The most common redaction in the entire book is Shaffer's cover name, "Christopher Stryker," and other popular redactions are references to the National Security Agency, the abbreviation SIGINT (signals intelligence) and comments like "Guys on phones were always great sources of intel," notes Aftergood.Here's a link to the FAS website's article:http://www.fas.org/sgp/news/2010/09/dark-contrast.pdf.
He also reports that only about 10% of the redacted passages, such as the identity of the CIA station chief in Kabul and a physical description of that station, have "some conceivable security sensitivity."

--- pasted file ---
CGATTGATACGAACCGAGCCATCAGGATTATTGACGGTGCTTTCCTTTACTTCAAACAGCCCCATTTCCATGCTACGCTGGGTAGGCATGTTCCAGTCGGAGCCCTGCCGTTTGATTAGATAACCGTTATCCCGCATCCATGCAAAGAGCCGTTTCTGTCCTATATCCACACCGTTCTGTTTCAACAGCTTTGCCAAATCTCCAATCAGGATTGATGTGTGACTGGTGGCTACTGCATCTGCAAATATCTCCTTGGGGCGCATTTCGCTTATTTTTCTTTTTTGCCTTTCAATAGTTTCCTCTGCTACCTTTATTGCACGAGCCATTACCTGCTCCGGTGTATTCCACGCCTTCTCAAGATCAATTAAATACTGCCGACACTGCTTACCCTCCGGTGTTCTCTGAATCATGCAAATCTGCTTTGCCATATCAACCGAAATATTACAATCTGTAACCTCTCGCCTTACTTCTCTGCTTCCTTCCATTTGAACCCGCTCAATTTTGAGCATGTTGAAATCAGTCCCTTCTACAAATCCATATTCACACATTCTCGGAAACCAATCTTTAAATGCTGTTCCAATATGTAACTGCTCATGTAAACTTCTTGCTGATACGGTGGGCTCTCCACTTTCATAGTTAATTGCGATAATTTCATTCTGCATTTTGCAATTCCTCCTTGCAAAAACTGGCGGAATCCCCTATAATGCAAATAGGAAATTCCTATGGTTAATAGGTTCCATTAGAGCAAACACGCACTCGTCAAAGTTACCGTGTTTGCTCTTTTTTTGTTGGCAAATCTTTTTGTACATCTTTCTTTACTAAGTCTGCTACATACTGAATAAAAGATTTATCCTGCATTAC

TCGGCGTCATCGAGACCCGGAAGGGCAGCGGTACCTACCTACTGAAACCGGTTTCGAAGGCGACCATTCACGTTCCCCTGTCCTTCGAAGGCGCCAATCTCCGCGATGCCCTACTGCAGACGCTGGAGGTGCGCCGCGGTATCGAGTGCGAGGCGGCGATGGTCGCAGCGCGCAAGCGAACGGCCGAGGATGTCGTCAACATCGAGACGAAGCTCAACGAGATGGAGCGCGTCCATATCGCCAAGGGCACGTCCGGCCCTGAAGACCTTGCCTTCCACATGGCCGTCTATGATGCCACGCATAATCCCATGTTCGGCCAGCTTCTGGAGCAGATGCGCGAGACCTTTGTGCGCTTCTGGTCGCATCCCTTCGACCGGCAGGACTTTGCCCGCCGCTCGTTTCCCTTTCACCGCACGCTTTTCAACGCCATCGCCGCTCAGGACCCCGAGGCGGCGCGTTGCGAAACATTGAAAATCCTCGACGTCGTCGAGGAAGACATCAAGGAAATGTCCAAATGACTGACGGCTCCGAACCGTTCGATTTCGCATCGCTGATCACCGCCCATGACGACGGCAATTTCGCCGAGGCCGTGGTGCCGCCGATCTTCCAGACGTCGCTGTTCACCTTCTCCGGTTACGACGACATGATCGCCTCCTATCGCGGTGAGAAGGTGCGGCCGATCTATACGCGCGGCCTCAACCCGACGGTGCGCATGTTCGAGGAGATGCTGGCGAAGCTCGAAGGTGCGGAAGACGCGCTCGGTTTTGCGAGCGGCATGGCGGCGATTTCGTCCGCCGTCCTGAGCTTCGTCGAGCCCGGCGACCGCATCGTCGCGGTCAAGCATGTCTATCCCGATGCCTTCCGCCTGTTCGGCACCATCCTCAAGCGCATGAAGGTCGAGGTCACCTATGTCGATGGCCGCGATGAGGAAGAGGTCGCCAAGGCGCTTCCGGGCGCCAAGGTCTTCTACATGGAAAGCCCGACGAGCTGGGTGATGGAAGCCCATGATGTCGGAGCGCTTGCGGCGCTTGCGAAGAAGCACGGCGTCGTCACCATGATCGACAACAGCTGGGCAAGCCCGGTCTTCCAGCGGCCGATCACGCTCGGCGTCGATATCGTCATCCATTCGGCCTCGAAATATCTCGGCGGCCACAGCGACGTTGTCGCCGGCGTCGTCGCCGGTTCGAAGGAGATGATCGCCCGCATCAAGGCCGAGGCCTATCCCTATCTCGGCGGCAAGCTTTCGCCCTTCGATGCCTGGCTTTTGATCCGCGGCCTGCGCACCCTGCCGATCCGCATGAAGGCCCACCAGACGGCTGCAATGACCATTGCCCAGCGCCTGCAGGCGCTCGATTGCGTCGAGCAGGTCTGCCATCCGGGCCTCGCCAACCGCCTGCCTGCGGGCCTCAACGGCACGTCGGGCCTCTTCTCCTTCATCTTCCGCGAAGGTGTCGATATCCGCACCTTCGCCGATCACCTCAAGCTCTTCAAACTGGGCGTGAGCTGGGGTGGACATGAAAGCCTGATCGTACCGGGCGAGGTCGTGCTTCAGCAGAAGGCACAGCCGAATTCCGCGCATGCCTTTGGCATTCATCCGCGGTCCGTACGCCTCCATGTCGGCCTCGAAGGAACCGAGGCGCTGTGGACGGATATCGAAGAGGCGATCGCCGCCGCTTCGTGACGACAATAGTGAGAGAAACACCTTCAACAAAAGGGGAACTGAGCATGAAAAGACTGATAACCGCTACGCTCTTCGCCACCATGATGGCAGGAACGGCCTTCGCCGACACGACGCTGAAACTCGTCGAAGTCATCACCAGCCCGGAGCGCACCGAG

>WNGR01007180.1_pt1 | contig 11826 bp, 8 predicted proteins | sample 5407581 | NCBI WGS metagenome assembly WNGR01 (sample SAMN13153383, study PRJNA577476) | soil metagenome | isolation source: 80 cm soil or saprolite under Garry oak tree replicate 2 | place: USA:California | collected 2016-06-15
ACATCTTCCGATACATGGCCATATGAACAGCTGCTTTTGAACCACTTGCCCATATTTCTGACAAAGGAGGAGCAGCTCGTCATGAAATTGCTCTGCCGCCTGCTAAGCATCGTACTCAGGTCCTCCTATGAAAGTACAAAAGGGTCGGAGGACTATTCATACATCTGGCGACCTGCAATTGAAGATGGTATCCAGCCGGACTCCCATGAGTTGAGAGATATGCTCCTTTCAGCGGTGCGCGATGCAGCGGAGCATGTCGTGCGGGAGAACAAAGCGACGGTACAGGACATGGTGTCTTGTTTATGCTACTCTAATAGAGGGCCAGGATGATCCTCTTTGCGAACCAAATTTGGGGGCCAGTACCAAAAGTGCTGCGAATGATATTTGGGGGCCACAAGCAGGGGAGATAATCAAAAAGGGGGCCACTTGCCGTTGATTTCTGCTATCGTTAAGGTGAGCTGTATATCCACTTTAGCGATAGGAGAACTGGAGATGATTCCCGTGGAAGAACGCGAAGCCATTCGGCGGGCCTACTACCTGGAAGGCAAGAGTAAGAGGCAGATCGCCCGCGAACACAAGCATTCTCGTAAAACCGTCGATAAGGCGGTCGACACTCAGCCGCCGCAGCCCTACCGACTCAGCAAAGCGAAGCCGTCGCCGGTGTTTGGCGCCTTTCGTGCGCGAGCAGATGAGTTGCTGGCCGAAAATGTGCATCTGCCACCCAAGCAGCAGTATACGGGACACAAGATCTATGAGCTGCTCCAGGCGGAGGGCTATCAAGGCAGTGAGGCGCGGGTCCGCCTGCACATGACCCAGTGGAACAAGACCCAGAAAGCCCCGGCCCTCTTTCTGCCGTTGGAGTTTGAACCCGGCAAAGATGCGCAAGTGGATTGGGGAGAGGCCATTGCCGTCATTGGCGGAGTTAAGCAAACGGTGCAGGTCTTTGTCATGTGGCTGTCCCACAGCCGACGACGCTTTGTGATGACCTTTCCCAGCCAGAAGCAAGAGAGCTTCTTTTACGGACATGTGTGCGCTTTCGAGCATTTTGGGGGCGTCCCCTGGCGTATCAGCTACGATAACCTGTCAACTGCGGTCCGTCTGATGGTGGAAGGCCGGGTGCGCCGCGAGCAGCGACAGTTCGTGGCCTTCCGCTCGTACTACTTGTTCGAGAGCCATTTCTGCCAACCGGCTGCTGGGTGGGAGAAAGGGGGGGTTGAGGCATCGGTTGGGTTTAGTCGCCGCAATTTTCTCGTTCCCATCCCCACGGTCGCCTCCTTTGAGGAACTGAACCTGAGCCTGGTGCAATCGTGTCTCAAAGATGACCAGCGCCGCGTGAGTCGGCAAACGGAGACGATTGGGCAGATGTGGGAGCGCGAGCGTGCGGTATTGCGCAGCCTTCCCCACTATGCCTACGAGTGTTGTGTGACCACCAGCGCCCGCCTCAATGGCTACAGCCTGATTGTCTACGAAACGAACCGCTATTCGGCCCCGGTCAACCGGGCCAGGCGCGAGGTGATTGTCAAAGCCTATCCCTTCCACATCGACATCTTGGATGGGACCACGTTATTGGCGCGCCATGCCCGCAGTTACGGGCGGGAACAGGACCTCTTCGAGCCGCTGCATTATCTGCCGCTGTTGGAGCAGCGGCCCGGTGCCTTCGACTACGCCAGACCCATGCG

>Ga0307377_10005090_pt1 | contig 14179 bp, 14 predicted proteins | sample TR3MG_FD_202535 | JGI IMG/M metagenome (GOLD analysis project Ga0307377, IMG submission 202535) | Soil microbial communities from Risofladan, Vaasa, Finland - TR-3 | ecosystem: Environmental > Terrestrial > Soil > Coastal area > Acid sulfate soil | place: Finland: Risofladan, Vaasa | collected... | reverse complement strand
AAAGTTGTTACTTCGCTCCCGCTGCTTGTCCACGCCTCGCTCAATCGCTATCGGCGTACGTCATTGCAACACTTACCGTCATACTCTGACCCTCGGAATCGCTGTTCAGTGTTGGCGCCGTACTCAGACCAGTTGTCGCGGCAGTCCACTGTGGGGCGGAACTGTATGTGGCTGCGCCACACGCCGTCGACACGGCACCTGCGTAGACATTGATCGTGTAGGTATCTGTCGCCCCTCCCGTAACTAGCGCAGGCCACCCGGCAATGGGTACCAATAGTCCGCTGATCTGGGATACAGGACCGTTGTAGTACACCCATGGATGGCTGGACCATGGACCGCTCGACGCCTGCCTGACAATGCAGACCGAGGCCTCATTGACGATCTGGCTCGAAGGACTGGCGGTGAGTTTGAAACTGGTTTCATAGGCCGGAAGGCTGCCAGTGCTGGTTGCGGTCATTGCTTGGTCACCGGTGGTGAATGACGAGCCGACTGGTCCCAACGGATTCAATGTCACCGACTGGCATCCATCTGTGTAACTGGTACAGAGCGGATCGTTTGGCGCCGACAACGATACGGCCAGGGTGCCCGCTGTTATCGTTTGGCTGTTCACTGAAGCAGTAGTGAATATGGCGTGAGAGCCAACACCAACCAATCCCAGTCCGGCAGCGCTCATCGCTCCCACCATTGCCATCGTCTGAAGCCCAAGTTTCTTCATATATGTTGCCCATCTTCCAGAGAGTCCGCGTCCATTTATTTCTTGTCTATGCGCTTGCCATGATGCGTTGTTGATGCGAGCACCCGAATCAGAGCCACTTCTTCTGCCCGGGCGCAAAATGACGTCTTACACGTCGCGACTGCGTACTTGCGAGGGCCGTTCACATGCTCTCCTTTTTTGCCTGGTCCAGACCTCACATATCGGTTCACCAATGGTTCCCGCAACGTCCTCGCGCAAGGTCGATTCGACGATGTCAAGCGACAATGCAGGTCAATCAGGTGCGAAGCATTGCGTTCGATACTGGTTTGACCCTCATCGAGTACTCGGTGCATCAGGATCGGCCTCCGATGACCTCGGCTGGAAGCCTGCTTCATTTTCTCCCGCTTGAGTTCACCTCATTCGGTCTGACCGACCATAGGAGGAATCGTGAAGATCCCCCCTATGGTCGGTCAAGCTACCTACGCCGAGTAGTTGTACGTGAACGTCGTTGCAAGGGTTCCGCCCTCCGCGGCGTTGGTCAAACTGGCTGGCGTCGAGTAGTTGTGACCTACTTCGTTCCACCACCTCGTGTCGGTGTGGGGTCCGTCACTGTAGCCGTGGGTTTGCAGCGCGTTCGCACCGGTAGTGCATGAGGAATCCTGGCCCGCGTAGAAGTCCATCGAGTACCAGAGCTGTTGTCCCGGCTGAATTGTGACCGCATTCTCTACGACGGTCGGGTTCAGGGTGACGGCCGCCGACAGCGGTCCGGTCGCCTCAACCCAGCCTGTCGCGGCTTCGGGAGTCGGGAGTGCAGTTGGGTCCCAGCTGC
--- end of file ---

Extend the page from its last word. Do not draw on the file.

Among the more unnecessary redactions: the name of "Deliverance" star Ned Beatty -- "which is not properly classified in any known universe" -- but is blacked out on page 15 of the book. Overall, the national security classification exemplified in the new book "does not exactly command respect," writes Aftergood.
Wednesday, September 29, 2010
Marcus Baram based his story of Pentagon censorship on a Federation of American Scientists report by Steven Aftergood: